Act 5, Scene 4
Britain. A prison.
- Enter Posthumus and two Jailers.
First Jailer2 - 3
- You shall not now be stol’n, you have locks upon you;
- So graze, as you find pasture.
- Ay, or a stomach.
- Exeunt Jailers.
Posthumus6 - 32
- Most welcome, bondage! For thou art a way,
- I think, to liberty; yet am I better
- Than one that’s sick o’ th’ gout, since he had rather
- Groan so in perpetuity than be cur’d
- By th’ sure physician, death, who is the key
- T’ unbar these locks. My conscience, thou art fetter’d
- More than my shanks and wrists. You good gods, give me
- The penitent instrument to pick that bolt,
- Then free forever! Is’t enough I am sorry?
- So children temporal fathers do appease;
- Gods are more full of mercy. Must I repent,
- I cannot do it better than in gyves,
- Desir’d more than constrain’d. To satisfy,
- If of my freedom ’tis the main part, take
- No stricter render of me than my all.
- I know you are more clement than vild men,
- Who of their broken debtors take a third,
- A sixt, a tenth, letting them thrive again
- On their abatement. That’s not my desire.
- For Imogen’s dear life take mine, and though
- ’Tis not so dear, yet ’tis a life; you coin’d it.
- ’Tween man and man they weigh not every stamp;
- Though light, take pieces for the figure’s sake;
- You rather, mine being yours; and so, great pow’rs,
- If you will take this audit, take this life,
- And cancel these cold bonds. O Imogen,
- I’ll speak to thee in silence.
- Solemn music.
- Enter (as in an apparition) Sicilius Leonatus, father to
- Posthumus, an old man, attired like a warrior; leading in
- his hand an ancient Matron, his wife and mother to
- Posthumus, with music before them.
- Then, after other music, follows the two young Leonati,
- brothers to Posthumus, with wounds as they died in the wars.
- They circle Posthumus round as he lies sleeping.
Sicilius42 - 54
- No more, thou Thunder-master, show
- Thy spite on mortal flies:
- With Mars fall out, with Juno chide,
- That thy adulteries
- Rates and revenges.
- Hath my poor boy done aught but well,
- Whose face I never saw?
- I died whilst in the womb he stay’d
- Attending nature’s law;
- Whose father then (as men report
- Thou orphans’ father art)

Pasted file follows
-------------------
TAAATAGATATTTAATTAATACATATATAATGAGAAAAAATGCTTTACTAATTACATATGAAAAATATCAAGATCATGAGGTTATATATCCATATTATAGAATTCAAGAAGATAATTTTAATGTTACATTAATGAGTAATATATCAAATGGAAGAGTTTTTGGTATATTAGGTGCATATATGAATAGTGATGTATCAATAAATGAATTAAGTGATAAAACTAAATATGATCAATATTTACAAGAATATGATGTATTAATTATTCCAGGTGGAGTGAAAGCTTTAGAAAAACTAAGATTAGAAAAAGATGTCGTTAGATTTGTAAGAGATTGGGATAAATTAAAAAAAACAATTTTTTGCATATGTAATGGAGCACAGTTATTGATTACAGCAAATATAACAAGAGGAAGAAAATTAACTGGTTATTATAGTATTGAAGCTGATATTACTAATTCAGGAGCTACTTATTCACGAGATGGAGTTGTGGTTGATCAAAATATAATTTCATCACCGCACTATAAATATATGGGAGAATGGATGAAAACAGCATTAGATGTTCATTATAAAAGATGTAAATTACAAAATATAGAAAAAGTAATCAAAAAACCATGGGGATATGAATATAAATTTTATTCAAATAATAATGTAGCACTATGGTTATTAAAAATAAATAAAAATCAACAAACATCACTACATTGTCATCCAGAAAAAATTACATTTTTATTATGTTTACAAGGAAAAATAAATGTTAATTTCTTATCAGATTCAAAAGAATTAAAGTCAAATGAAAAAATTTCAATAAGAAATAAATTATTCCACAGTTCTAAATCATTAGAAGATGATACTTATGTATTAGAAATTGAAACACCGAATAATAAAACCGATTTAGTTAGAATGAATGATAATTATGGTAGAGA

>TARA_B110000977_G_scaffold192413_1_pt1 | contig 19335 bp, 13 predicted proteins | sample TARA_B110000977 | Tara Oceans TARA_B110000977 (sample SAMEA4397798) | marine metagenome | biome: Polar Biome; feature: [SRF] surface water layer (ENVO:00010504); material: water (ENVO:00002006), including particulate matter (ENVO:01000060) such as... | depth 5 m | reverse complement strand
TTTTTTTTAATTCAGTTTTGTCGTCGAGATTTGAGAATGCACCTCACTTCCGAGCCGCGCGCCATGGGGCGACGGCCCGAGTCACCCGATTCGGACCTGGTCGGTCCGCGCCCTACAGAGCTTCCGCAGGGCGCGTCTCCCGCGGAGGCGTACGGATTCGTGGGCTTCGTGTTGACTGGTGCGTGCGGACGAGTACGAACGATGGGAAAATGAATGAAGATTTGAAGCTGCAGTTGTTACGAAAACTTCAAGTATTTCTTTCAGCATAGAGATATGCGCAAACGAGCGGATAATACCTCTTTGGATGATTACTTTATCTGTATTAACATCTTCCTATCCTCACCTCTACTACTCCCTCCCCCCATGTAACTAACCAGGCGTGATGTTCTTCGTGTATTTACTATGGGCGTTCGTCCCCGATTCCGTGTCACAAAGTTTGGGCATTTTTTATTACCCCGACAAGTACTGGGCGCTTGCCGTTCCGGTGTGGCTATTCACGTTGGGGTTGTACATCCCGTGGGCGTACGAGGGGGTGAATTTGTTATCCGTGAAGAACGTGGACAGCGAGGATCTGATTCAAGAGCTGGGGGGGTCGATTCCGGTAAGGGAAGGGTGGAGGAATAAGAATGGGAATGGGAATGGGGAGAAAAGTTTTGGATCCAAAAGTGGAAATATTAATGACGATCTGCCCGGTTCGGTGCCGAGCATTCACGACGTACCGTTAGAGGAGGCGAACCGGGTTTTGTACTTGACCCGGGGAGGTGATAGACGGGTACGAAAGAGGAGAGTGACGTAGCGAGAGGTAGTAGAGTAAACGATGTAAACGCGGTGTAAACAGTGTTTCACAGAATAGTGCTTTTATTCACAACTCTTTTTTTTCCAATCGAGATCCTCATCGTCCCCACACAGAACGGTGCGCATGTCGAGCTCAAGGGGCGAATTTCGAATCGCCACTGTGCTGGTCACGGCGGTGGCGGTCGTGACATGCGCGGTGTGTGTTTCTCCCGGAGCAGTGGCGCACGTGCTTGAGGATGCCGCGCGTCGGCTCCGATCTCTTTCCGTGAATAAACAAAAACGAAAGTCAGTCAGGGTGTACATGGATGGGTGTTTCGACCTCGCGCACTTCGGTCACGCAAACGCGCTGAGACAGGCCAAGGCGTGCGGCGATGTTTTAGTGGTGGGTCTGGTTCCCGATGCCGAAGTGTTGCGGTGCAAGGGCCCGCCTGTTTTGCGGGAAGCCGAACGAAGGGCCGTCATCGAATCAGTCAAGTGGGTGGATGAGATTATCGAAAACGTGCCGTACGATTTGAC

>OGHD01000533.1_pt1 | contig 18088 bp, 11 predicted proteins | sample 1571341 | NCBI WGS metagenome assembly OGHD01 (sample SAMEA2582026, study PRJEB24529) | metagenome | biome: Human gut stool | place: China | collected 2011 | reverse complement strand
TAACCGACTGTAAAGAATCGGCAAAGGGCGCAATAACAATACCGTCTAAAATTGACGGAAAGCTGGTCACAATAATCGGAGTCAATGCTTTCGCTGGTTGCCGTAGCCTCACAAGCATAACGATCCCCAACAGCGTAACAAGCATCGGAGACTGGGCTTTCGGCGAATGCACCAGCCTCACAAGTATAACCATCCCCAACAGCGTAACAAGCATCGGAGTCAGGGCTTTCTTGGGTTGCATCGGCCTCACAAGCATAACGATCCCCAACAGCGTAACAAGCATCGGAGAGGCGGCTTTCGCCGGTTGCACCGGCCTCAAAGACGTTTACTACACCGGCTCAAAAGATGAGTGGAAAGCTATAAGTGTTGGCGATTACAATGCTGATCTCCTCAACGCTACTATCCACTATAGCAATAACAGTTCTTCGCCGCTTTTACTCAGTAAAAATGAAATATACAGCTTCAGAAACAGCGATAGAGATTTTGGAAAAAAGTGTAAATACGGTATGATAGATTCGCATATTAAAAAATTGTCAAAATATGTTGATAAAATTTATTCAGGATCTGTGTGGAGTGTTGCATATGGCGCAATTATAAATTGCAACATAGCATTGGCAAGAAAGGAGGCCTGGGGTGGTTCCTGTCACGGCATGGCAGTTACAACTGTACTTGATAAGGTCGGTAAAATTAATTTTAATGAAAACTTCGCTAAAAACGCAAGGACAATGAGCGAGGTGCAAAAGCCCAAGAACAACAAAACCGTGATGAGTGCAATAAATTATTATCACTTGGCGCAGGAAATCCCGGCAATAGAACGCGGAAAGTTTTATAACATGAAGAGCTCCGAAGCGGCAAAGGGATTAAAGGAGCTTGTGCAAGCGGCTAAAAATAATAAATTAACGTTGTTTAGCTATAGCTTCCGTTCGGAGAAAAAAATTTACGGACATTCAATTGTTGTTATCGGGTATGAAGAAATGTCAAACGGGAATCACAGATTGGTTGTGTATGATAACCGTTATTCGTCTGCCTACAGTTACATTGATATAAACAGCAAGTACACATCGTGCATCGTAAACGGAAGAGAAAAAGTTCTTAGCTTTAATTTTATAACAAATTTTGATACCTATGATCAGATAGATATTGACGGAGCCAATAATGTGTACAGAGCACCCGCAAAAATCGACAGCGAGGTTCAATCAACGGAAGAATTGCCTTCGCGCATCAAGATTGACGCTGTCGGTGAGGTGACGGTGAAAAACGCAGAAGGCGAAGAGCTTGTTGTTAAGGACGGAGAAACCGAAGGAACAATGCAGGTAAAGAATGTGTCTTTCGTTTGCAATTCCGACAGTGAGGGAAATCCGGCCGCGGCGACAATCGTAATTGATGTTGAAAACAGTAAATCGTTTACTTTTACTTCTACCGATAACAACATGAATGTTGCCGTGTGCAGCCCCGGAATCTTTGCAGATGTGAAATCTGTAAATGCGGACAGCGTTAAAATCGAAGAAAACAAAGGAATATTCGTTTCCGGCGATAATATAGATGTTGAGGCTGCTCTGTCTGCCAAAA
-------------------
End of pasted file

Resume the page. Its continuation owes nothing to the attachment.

- Thou shouldst have been, and shielded him
- From this earth-vexing smart.
Matron55 - 59
- Lucina lent not me her aid,
- But took me in my throes,
- That from me was Posthumus ripp’d,
- Came crying ’mongst his foes,
- A thing of pity!
Sicilius60 - 63
- Great nature, like his ancestry,
- Moulded the stuff so fair,
- That he deserv’d the praise o’ th’ world,
- As great Sicilius’ heir.
Apparition of First Brother64 - 69
- When once he was mature for man,
- In Britain where was he
- That could stand up his parallel,
- Or fruitful object be
- In eye of Imogen, that best
- Could deem his dignity?
Matron70 - 74
- With marriage wherefore was he mock’d,
- To be exil’d, and thrown
- From Leonati seat, and cast
- From her his dearest one,
- Sweet Imogen?
Sicilius75 - 80
- Why did you suffer Jachimo,
- Slight thing of Italy,
- To taint his nobler heart and brain
- With needless jealousy,
- And to become the geck and scorn
- O’ th’ other’s villainy?
Apparition of Second Brother81 - 86
- For this from stiller seats we came,
- Our parents and us twain,
- That striking in our country’s cause
- Fell bravely and were slain,
- Our fealty and Tenantius’ right
- With honor to maintain.
Apparition of First Brother87 - 92
- Like hardiment Posthumus hath
- To Cymbeline perform’d.
- Then, Jupiter, thou king of gods,
- Why hast thou thus adjourn’d
- The graces for his merits due,
- Being all to dolors turn’d?
Sicilius93 - 96
- Thy crystal window ope; look out;
- No longer exercise
- Upon a valiant race thy harsh
- And potent injuries.
Matron97 - 98
- Since, Jupiter, our son is good,
- Take off his miseries.
Sicilius99 - 102
- Peep through thy marble mansion, help,
- Or we poor ghosts will cry
- To th’ shining synod of the rest
- Against thy deity.
Brothers103 - 104
- Help, Jupiter, or we appeal,
- And from thy justice fly.
- Jupiter descends in thunder and lightning, sitting upon an
- eagle: he throws a thunderbolt. The Ghosts fall on their
Jupiter108 - 129
- No more, you petty spirits of region low,
- Offend our hearing; hush! How dare you ghosts
- Accuse the Thunderer, whose bolt, you know,
- Sky-planted, batters all rebelling coasts?
- Poor shadows of Elysium, hence, and rest
- Upon your never-withering banks of flow’rs.
- Be not with mortal accidents oppress’d,
- No care of yours it is, you know ’tis ours.
- Whom best I love, I cross; to make my gift,
- The more delay’d, delighted. Be content,
- Your low-laid son our godhead will uplift.
- His comforts thrive, his trials well are spent.
- Our Jovial star reign’d at his birth, and in
- Our temple was he married. Rise, and fade.
- He shall be lord of Lady Imogen,
- And happier much by his affliction made.